Ohio State football: Looking on the bright side of the Orange Bowl

Andrew Weber-USA TODAY Sports

The Buckeyes had higher hopes and bigger aspirations than the 2014 Discover Orange Bowl. But, a win over Clemson this January would be a huge boost to the program.

It's not fun to dwell on Saturday's loss to Michigan State, or the crushing disappointment that has resulted from it. It felt like the successes of 2012 and 2013 were negated by that loss. It felt like every narrative surrounding Ohio State leading up to that game suddenly carried weight. That loss was so much bigger than breaking the winning streak and not winning the Big Ten. The Buckeyes had a viable shot at a National Championship, and it all came down to that one game. The Buckeyes had the opportunity to establish some real credibility for the program, and it slipped away.

The Orange Bowl bid feels like a consolation prize. Does it really even matter, when hopes for a shot at a National Championship were so high? While it's hard to shift toward excitement about seeing the Buckeyes take on Clemson in the Orange Bowl, a win in that game can benefit the program in many ways. It's imperative for the Buckeyes to shake off the disappointment, and bounce back and get focused on beating Clemson.

Quarterback Braxton Miller was a Heisman favorite when the 2013 season began, and for myriad reasons, primarily missing time due to injury, Miller slipped completely out of contention. A strong showing in the Orange Bowl against Clemson could entrench Miller in voters' minds as a viable favorite for the Heisman next season, assuming, of course, that Miller returns for his senior season.

Does it matter if Braxton Miller wins a Heisman, or is a viable contender? Yes. It matters for recruiting purposes, and it makes the program more credible. Coveted recruits want to know that the Buckeyes have a program that is not only capable of being a relevant contender for bowl season, but is also able to put players in contention for top honors, like the Heisman.

Another reason it's important for the Buckeyes to learn from their loss to the Spartans and correct mistakes for success over Clemson is, people love to hate Urban Meyer, and it rubs them the wrong way when he wins. The problem for them is, Meyer wins a lot. Meyer's detractors are having a field day with Saturday's loss, reveling in it, but Meyer's overall win percentage, .842, is good for third all-time in NCAA history.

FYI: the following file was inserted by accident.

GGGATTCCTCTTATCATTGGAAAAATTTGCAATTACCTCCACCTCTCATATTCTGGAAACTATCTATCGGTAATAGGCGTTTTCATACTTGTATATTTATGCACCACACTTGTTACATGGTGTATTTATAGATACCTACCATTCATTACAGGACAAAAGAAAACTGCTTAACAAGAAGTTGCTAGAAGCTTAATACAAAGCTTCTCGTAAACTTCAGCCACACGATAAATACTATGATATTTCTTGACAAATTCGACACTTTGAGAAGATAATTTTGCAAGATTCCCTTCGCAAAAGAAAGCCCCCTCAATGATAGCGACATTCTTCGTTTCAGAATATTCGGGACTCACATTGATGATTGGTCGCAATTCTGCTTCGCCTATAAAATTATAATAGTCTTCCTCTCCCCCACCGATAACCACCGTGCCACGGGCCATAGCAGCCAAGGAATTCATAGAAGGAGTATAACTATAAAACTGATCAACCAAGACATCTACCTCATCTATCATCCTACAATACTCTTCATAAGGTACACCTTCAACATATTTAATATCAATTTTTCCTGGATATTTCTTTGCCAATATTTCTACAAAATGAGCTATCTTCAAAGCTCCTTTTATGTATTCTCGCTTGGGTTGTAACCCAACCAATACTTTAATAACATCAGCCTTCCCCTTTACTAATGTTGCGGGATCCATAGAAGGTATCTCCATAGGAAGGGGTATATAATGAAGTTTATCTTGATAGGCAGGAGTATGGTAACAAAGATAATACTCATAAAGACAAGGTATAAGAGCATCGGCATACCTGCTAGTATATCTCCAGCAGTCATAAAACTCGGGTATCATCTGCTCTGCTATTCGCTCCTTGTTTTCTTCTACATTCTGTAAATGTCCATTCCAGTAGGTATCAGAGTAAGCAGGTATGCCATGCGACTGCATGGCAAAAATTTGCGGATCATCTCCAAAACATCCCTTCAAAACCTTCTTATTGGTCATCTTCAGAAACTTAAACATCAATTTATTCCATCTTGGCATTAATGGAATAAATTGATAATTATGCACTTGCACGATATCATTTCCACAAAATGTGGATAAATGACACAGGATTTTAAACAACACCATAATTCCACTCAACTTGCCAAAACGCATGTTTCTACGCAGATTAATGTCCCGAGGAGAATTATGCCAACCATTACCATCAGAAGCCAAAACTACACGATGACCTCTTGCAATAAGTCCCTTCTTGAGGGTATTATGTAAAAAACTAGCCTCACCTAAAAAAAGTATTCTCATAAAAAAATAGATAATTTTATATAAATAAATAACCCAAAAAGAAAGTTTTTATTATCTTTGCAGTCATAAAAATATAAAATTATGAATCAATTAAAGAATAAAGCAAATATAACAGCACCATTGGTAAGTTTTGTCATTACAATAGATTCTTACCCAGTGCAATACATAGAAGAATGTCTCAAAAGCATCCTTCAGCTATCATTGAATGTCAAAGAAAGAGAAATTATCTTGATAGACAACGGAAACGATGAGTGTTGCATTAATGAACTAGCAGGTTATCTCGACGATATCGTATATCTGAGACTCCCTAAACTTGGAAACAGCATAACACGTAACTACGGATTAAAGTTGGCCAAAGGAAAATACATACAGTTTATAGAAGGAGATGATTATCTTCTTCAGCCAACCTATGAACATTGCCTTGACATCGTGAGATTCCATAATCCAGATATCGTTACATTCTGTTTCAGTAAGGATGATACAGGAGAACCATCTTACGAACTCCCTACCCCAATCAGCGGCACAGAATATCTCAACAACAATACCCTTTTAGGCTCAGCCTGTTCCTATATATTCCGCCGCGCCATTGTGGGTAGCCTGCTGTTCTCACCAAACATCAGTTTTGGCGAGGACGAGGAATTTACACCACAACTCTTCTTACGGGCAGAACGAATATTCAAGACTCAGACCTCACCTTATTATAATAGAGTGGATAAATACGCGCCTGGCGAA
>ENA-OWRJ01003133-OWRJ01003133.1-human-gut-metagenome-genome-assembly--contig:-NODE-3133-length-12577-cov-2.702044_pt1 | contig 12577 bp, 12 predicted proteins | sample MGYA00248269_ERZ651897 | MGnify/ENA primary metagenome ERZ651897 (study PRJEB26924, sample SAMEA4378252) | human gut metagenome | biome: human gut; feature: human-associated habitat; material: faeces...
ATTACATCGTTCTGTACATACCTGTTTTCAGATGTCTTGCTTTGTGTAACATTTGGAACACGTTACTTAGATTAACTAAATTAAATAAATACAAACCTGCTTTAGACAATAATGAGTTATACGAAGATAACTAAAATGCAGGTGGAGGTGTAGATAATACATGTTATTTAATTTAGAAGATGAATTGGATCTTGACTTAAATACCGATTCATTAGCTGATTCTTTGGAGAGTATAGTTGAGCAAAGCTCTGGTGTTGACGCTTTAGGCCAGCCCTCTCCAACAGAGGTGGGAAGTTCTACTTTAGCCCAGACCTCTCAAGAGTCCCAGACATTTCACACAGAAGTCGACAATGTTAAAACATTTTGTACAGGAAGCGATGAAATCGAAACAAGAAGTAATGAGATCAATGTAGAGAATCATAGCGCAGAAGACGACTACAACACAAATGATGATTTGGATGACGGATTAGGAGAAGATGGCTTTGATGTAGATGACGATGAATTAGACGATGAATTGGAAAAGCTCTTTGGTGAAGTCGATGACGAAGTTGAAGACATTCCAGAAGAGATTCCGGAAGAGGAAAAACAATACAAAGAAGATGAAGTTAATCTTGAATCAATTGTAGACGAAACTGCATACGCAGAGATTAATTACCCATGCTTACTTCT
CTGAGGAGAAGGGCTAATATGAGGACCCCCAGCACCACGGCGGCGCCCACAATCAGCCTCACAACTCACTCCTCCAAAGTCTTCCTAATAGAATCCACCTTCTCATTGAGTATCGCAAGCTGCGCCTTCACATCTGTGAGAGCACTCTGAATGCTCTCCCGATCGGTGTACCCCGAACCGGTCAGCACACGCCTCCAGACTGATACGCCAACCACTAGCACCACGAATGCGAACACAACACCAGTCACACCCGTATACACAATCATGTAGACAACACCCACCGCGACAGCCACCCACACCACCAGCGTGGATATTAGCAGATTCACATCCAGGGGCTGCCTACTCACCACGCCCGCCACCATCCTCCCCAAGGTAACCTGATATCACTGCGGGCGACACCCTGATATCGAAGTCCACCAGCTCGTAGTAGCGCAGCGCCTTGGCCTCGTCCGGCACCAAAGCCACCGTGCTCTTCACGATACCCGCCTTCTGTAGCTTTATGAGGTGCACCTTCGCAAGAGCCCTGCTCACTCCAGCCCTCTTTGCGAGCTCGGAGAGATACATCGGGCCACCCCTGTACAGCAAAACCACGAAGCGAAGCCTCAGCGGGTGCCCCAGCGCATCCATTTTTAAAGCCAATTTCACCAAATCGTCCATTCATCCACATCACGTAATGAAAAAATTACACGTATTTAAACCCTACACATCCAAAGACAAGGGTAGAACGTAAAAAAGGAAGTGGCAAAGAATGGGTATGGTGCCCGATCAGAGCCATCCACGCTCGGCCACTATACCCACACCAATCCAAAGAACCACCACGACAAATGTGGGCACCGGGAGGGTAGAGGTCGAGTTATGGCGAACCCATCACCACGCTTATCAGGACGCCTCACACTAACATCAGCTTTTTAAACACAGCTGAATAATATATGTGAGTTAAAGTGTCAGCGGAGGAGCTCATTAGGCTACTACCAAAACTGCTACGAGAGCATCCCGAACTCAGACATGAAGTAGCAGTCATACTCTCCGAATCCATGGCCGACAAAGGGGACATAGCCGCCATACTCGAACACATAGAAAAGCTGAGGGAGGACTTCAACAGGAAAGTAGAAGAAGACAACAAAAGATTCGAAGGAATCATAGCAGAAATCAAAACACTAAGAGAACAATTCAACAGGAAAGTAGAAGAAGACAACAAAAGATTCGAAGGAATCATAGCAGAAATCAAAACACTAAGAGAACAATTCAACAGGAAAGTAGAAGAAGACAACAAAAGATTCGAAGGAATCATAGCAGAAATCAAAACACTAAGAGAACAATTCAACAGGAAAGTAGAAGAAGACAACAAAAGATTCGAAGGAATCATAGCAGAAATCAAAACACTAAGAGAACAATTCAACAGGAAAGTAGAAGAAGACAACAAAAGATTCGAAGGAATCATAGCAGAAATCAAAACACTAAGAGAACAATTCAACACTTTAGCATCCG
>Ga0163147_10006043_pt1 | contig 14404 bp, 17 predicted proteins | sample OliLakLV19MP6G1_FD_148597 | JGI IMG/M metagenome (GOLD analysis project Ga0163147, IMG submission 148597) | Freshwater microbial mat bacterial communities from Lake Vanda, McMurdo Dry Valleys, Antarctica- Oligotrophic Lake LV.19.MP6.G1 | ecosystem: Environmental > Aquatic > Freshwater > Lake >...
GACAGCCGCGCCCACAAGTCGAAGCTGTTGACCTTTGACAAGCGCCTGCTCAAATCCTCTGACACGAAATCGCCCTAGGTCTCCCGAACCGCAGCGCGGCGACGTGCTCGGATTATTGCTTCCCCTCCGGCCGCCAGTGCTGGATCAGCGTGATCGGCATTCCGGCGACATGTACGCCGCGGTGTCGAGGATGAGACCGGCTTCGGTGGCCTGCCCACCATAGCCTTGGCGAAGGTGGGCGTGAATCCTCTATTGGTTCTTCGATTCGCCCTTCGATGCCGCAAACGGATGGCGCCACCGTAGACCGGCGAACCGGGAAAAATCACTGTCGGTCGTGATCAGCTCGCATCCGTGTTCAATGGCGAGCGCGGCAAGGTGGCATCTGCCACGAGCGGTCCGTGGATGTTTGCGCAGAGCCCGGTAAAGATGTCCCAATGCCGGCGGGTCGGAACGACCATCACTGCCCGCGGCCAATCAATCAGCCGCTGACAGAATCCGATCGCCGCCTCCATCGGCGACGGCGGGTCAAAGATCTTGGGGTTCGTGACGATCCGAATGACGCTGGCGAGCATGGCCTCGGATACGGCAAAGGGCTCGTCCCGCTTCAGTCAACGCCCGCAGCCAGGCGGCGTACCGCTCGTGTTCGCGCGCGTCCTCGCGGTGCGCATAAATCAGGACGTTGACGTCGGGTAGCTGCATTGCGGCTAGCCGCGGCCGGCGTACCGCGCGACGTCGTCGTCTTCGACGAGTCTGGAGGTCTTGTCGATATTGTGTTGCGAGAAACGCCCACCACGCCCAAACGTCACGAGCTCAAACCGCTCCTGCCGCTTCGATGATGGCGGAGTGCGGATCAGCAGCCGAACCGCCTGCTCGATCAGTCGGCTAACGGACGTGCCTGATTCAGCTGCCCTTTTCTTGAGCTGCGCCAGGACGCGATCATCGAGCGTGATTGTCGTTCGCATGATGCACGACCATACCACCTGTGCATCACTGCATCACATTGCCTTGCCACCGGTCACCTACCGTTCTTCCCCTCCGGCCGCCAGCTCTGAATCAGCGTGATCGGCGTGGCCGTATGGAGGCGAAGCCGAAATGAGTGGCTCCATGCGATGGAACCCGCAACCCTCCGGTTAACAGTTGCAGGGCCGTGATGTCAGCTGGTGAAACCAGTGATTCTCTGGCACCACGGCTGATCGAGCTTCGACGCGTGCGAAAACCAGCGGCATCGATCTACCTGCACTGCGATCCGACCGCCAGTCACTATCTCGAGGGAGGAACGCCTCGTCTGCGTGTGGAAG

That's why Meyer looked so dejected sitting in a golf cart, eating cold, stale pizza in the depressing hallways of Lucas Oil Stadium. He's a winner. He rarely loses. He takes losses to heart. That's one of the best attributes a program can have in their head coach. Meyer doesn't want that tragic, depressing pizza-eating photo to be the enduring image from this season, and the Buckeyes can establish a different, celebratory image to remember the 2013 season by with a win in the Orange Bowl.

The Buckeyes need to beat Clemson, too, to shift the narrative. Following the loss to Michigan State, the narrative was at its strongest. Ohio State hadn't played anyone of consequence, so when they finally did, their weaknesses were exposed. Overrated State University. "This will forever prove the SOUTH has the best football teams and play the tougher schedule." (That last one is verbatim from an email I received from a hybrid Auburn/Alabama/FSU fan, and it's unclear how a loss to Michigan State proves southern football superiority even short-term, much less forever, but I digress.)

Clemson is a team with a great deal of credibility. Quarterback Tajh Boyd and receiver Sammy Watkins have the ability to exploit the Buckeyes' obvious weaknesses in coverage. A win won't come easily for the Buckeyes. But, a win can restore credibility to a program that is 24-1 over the course of two seasons.

Meyer says he is confident the team will rebound to prevail against Clemson. The players and coaches are focusing on finishing the season the right way. Meyer used the word "heartbroken" to describe the team's reaction to the loss, and who can blame them? The Buckeyes can channel that disappointment and heartbreak into the focus they will need to prepare to take on Clemson.

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